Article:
Taste & Odor in Water

Taste and Odor in Water

The most common use of the absorption process in commercial water treatment is the reduction and removal of taste- and odor-causing substances in water. Certain compounds and organisms in water, while they have no bearing on the hygienic safety of water supplies, are nevertheless, offensive to either taste or smell–or both. some persons have greater sensitivity t smells and taste than others. Basically, there are four categories for taste: bitter, sweet, sour, and saline. Since human taste buds and olfactory organs generally function in unison, it is difficult to separate the two. One way to distinguish taste from odor is by holding the nose and swallowing a sample of water. Out-of-town visitors often recognize off-tasting water that local residents have long been accustomed to and no longer notice.

Numerous labels have been given to odors in water, among the 20 or so identified ones are cucumber, earthy, fishy, grassy, and sulfur. The cucumber flavor in drinking water has been identified as trans, 2-cis, 6-nonadienal produced by an algae growth beneath the ice in the Cannonsville Reservoir, which supplies the Baxter Plant of the city of Philadelphia, Pa. In the absence of any official quantitative measurement of taste and odors, it is quite common to have a panel of several persons in a laboratory determine the presence or absence of taste and odor in a given product, including water supplies. One erroneous comment often quoted is that “hydrogen sulfide gives water an awfully bad taste,” whereas, in reality, it is the hydrogen sulfide (H2S) gas odor (rotten egg) that is being detected. It is said that the human nose is 100 times as sensitive in detecting threshold odor values as the best analytical apparatus available today.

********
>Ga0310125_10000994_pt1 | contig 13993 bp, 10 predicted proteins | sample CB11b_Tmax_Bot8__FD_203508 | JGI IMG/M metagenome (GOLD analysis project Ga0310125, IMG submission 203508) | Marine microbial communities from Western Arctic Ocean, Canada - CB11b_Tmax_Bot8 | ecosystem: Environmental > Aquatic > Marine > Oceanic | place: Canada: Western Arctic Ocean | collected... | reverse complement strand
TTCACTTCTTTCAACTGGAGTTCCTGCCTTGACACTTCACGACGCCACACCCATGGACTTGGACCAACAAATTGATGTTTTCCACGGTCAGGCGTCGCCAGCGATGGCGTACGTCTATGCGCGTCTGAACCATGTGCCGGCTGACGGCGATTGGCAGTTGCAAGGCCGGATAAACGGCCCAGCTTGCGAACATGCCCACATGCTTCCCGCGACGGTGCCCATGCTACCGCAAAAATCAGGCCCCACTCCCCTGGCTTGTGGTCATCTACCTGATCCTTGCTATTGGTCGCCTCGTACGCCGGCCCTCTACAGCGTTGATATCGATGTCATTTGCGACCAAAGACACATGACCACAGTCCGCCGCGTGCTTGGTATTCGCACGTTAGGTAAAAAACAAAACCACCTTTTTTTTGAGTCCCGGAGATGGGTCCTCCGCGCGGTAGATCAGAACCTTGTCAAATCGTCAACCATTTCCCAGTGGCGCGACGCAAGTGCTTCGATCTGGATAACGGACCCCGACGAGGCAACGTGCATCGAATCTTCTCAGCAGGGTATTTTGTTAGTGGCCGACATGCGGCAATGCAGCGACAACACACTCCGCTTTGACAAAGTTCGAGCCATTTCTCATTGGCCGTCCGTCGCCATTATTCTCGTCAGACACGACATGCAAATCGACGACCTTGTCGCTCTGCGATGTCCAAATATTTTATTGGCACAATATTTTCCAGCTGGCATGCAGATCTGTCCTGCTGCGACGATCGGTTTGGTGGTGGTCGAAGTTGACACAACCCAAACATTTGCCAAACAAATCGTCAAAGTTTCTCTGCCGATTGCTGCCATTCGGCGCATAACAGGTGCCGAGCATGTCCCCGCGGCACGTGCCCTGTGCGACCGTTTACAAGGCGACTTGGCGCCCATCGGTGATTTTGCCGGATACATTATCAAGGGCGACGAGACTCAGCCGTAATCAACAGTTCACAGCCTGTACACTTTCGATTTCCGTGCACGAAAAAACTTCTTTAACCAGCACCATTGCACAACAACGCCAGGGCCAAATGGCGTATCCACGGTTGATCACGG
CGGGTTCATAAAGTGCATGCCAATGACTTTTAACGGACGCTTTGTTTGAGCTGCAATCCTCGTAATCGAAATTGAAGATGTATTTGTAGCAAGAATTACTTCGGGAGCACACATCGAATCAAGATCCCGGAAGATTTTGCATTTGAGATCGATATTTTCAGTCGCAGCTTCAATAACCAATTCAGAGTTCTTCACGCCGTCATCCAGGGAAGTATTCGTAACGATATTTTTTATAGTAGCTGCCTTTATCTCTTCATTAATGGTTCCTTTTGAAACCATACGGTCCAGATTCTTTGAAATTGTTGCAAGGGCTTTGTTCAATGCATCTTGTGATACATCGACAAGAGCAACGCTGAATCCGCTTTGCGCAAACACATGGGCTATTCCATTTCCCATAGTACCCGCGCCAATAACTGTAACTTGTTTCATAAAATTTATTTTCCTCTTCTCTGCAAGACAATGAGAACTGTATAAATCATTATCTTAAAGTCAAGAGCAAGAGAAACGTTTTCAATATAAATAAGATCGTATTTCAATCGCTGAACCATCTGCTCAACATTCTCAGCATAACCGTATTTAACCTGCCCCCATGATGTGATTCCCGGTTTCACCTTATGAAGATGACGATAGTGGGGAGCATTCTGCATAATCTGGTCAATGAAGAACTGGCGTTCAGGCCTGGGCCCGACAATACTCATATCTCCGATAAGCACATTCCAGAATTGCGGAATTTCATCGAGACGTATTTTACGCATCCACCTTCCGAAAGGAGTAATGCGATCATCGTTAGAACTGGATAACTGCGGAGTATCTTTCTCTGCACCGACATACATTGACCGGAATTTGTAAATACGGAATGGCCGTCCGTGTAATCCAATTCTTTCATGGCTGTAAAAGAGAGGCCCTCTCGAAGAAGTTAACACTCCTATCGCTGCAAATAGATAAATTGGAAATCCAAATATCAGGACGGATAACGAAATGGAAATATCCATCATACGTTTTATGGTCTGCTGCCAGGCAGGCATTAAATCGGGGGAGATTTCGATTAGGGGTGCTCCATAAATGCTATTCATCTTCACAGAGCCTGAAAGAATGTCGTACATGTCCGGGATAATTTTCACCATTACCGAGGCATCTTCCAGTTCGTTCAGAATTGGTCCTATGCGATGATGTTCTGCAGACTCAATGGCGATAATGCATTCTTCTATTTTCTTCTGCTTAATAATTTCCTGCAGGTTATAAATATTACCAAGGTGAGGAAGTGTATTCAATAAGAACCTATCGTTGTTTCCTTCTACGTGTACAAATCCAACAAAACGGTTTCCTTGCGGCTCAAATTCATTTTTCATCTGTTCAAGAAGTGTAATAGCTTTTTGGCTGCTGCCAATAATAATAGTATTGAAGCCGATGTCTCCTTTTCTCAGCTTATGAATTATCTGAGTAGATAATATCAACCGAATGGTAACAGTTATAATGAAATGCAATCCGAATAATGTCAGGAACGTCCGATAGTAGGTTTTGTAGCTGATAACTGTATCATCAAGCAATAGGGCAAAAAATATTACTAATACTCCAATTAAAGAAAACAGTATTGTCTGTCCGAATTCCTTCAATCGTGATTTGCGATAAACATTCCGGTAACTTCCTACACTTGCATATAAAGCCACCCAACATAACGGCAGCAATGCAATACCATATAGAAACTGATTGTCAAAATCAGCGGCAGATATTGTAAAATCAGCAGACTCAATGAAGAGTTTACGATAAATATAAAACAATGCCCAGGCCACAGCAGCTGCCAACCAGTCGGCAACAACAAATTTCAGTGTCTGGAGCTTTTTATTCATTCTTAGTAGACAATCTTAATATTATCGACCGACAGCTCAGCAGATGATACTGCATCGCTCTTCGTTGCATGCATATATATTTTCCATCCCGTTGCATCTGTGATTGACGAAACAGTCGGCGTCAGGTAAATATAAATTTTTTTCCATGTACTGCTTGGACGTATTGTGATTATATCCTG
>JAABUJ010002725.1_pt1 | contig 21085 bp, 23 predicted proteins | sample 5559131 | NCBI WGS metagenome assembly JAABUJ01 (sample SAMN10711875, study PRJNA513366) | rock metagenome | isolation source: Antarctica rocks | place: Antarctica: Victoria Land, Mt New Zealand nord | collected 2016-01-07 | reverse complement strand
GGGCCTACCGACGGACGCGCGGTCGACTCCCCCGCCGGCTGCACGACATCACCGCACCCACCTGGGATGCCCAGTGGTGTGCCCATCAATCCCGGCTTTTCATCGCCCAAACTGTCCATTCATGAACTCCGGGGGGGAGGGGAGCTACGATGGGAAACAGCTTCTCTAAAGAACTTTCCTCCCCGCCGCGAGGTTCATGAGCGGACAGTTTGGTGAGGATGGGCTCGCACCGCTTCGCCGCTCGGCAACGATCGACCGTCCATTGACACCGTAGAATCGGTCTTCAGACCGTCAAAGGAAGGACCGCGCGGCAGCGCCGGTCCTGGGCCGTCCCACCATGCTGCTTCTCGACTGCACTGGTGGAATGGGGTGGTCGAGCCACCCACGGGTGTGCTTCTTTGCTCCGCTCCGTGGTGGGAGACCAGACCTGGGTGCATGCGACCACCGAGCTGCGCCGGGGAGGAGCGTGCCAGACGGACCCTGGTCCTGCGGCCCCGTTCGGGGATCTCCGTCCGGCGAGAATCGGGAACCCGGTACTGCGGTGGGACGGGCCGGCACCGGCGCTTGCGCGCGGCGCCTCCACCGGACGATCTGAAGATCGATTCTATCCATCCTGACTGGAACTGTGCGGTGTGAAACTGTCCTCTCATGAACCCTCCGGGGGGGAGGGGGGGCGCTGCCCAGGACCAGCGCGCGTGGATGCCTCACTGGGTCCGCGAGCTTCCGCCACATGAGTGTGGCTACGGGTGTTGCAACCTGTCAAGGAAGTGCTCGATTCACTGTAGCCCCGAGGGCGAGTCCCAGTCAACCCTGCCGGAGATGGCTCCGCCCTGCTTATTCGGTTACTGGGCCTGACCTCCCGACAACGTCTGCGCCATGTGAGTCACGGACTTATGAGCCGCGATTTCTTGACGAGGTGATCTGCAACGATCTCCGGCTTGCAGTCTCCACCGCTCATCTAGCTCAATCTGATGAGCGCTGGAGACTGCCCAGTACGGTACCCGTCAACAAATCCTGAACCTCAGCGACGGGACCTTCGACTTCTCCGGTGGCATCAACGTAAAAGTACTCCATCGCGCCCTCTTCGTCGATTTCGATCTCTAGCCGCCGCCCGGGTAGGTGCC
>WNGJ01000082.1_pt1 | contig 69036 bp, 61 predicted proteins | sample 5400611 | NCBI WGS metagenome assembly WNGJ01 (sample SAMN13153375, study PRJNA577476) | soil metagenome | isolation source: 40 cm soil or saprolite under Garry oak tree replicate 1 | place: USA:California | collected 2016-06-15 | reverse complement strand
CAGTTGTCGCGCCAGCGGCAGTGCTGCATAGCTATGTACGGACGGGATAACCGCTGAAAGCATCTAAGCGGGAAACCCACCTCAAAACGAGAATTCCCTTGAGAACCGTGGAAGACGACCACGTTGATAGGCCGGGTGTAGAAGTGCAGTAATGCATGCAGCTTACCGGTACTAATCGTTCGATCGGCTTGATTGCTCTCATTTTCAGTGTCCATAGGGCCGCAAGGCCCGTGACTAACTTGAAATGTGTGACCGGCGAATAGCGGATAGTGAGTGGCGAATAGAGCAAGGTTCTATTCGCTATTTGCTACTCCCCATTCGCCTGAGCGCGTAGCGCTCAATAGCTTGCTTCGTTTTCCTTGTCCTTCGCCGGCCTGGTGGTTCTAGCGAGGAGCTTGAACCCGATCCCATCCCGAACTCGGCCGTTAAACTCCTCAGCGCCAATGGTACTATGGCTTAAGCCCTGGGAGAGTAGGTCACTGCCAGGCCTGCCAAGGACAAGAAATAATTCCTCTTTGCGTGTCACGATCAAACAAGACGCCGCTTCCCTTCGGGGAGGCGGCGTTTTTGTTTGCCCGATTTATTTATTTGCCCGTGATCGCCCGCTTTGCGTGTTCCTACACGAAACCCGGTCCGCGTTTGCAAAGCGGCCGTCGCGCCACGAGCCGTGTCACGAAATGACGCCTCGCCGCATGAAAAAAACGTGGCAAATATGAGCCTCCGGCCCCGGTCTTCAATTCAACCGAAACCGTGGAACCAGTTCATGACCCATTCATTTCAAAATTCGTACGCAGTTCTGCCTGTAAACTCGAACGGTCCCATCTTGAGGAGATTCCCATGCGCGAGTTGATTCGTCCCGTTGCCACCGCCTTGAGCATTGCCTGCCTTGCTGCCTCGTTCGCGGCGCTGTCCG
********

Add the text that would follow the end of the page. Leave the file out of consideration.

Undesirable taste/odor characteristics in water supplies emanate from several sources. First are the results of chemical disinfection. Second, are those arising from the presence of certain organisms (nonpathogenic) usually found in such water supplies as rivers and lakes. Third are those due to man-made conditions, such as chemicals, solvents, and pesticides will impart a distinctive odor to water supplies, several others have n telltale taste or odor, so their presence in drinking water can be more subtle. A fourth category includes odors associated with dissolved gases, such as the “sulfur odor” where hydrogen sulfide exists.

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Taste & Odor Removal

Water delivered from public/municipal utility systems often possesses a characteristic known as “chlorine condition”. The taste (which many call an “off” taste) is more apparent in those that treat their water from surface sources. This is often due to the higher levels of disinfection that are usually needed because of a higher percentage of organic content. Chlorine or chlorine plus ammonia are used as oxidizing agents in the process and tend to leave excess chlorine or chloramines in the product water. However, the introduction of these disinfectant agents also creates new by-product contaminants. One of the most common contaminants are trihalomethanes. The excess chorine and chloramines from the disinfection of drinking water can affect the taste of food, fruit juices, coffee, teas, and also some dispensed beverages. Tank-type adsorption filters for water quality improvement are often installed at restaurants, beverage bottling plants, and food- and meat-processing businesses.

Removal of the chlorine taste/odor from commercial water sources can be completed in several different ways. The most popular solution is to process the water through activated carbon filters. Many use systems that contain granular activated carbon to provide chlorine-taste-free water.

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